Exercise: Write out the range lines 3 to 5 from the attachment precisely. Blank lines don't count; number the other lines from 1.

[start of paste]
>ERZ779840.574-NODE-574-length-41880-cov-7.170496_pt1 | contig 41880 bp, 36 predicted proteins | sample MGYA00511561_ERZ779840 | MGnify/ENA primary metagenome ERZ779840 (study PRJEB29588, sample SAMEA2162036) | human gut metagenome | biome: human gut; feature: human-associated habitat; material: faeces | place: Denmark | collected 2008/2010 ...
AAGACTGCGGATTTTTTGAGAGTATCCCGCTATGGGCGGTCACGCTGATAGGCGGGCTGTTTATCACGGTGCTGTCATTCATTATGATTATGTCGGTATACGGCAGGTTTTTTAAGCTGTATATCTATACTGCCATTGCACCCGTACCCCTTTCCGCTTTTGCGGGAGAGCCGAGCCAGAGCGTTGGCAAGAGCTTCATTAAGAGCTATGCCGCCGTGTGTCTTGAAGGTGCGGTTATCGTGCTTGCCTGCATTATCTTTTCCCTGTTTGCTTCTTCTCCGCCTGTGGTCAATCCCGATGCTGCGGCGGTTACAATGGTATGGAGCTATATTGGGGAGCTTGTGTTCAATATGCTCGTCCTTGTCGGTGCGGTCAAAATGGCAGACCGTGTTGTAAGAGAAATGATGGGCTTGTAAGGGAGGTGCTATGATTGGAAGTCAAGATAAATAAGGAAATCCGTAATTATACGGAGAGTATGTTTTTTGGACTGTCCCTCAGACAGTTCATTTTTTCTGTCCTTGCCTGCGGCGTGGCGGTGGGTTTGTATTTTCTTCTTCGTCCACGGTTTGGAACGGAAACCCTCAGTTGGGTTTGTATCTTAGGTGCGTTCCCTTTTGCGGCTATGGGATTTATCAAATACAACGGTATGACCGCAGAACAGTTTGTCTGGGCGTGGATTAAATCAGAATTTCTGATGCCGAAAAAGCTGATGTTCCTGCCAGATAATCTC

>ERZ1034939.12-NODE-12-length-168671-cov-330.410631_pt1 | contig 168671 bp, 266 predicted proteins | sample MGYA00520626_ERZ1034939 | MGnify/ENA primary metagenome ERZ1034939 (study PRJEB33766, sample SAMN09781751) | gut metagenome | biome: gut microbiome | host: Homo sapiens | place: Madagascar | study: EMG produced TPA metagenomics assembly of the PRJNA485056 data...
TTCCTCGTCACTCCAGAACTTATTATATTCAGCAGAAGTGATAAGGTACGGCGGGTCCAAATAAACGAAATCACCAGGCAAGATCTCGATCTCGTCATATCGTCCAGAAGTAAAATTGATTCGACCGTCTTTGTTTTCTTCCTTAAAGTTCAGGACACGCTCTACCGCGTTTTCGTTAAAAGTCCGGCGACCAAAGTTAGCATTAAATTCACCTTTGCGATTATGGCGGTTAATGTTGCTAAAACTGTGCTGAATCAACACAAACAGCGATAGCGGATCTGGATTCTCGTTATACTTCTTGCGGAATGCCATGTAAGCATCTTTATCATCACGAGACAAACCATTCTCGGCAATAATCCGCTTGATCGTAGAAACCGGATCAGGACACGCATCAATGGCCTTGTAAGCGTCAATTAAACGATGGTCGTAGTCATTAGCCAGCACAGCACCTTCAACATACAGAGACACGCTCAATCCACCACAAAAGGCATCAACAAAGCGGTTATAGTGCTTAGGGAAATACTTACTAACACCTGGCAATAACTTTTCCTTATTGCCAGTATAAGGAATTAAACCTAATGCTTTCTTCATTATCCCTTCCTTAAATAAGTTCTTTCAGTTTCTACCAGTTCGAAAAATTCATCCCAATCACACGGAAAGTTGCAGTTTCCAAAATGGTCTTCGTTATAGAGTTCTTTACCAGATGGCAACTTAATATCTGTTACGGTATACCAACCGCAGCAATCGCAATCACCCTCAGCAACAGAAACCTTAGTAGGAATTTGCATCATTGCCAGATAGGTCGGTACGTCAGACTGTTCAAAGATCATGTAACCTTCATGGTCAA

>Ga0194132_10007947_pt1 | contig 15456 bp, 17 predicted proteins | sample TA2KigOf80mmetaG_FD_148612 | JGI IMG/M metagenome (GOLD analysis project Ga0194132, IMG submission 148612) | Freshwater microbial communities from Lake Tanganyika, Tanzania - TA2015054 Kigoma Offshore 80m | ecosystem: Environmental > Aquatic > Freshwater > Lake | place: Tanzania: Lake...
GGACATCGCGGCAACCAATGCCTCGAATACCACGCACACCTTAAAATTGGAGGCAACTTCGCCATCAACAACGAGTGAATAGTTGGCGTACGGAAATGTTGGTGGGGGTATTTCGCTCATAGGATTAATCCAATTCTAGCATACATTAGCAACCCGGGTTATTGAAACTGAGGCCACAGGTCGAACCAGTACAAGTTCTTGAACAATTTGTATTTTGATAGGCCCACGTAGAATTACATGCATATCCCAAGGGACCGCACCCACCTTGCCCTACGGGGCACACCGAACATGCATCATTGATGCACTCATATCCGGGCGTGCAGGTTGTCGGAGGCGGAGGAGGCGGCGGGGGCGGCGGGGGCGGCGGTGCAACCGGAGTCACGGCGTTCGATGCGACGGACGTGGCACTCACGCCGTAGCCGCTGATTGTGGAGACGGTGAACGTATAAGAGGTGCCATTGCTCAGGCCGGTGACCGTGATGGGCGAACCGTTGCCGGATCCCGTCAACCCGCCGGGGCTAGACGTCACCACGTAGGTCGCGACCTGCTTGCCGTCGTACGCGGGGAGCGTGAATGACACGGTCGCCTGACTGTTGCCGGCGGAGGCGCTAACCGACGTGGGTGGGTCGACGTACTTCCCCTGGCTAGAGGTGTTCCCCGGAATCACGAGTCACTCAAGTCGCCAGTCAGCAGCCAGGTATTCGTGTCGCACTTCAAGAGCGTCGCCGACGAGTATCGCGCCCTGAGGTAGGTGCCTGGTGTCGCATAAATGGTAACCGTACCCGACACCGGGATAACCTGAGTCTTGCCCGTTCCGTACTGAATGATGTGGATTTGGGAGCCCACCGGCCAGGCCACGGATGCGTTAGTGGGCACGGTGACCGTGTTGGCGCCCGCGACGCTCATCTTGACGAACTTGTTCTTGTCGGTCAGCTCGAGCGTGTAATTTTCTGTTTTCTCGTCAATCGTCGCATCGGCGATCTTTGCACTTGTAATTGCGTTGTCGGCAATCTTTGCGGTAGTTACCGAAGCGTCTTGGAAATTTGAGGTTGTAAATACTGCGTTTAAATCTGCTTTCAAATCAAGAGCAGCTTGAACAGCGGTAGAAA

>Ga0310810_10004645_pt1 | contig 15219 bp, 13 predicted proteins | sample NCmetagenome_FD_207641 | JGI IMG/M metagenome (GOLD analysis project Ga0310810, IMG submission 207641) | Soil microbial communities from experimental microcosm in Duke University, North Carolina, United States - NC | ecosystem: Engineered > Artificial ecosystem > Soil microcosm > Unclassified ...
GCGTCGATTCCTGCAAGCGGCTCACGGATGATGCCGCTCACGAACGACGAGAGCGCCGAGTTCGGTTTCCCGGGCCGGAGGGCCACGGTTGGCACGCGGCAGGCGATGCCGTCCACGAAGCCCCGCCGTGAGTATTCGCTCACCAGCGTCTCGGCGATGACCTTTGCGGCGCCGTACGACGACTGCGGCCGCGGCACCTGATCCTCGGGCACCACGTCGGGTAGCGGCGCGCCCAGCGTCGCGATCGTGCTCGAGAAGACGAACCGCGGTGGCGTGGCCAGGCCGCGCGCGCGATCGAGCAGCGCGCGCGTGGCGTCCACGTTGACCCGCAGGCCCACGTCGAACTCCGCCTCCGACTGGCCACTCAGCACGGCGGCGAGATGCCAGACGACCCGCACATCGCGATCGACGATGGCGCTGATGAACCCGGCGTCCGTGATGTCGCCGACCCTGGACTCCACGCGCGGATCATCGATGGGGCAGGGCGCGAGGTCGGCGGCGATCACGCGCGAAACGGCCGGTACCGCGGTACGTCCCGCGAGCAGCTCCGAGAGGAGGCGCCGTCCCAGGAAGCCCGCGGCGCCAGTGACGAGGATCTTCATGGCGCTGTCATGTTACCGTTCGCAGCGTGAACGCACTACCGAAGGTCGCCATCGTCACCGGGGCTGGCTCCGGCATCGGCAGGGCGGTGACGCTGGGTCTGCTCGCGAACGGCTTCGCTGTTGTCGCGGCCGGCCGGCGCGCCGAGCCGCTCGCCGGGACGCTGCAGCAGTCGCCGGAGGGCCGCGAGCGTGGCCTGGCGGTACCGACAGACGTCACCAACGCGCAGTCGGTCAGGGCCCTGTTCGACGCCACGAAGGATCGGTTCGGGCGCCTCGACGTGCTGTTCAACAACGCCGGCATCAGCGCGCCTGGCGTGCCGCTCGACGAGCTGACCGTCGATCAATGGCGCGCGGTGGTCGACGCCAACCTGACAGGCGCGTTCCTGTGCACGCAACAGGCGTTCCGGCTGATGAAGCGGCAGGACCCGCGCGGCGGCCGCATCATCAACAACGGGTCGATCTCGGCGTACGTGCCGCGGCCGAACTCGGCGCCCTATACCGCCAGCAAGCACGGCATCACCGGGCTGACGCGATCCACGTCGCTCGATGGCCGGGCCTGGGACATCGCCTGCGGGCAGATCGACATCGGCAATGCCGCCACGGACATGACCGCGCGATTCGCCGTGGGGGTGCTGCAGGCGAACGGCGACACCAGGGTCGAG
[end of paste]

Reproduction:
>ERZ1034939.12-NODE-12-length-168671-cov-330.410631_pt1 | contig 168671 bp, 266 predicted proteins | sample MGYA00520626_ERZ1034939 | MGnify/ENA primary metagenome ERZ1034939 (study PRJEB33766, sample SAMN09781751) | gut metagenome | biome: gut microbiome | host: Homo sapiens | place: Madagascar | study: EMG produced TPA metagenomics assembly of the PRJNA485056 data...
TTCCTCGTCACTCCAGAACTTATTATATTCAGCAGAAGTGATAAGGTACGGCGGGTCCAAATAAACGAAATCACCAGGCAAGATCTCGATCTCGTCATATCGTCCAGAAGTAAAATTGATTCGACCGTCTTTGTTTTCTTCCTTAAAGTTCAGGACACGCTCTACCGCGTTTTCGTTAAAAGTCCGGCGACCAAAGTTAGCATTAAATTCACCTTTGCGATTATGGCGGTTAATGTTGCTAAAACTGTGCTGAATCAACACAAACAGCGATAGCGGATCTGGATTCTCGTTATACTTCTTGCGGAATGCCATGTAAGCATCTTTATCATCACGAGACAAACCATTCTCGGCAATAATCCGCTTGATCGTAGAAACCGGATCAGGACACGCATCAATGGCCTTGTAAGCGTCAATTAAACGATGGTCGTAGTCATTAGCCAGCACAGCACCTTCAACATACAGAGACACGCTCAATCCACCACAAAAGGCATCAACAAAGCGGTTATAGTGCTTAGGGAAATACTTACTAACACCTGGCAATAACTTTTCCTTATTGCCAGTATAAGGAATTAAACCTAATGCTTTCTTCATTATCCCTTCCTTAAATAAGTTCTTTCAGTTTCTACCAGTTCGAAAAATTCATCCCAATCACACGGAAAGTTGCAGTTTCCAAAATGGTCTTCGTTATAGAGTTCTTTACCAGATGGCAACTTAATATCTGTTACGGTATACCAACCGCAGCAATCGCAATCACCCTCAGCAACAGAAACCTTAGTAGGAATTTGCATCATTGCCAGATAGGTCGGTACGTCAGACTGTTCAAAGATCATGTAACCTTCATGGTCAA

>Ga0194132_10007947_pt1 | contig 15456 bp, 17 predicted proteins | sample TA2KigOf80mmetaG_FD_148612 | JGI IMG/M metagenome (GOLD analysis project Ga0194132, IMG submission 148612) | Freshwater microbial communities from Lake Tanganyika, Tanzania - TA2015054 Kigoma Offshore 80m | ecosystem: Environmental > Aquatic > Freshwater > Lake | place: Tanzania: Lake...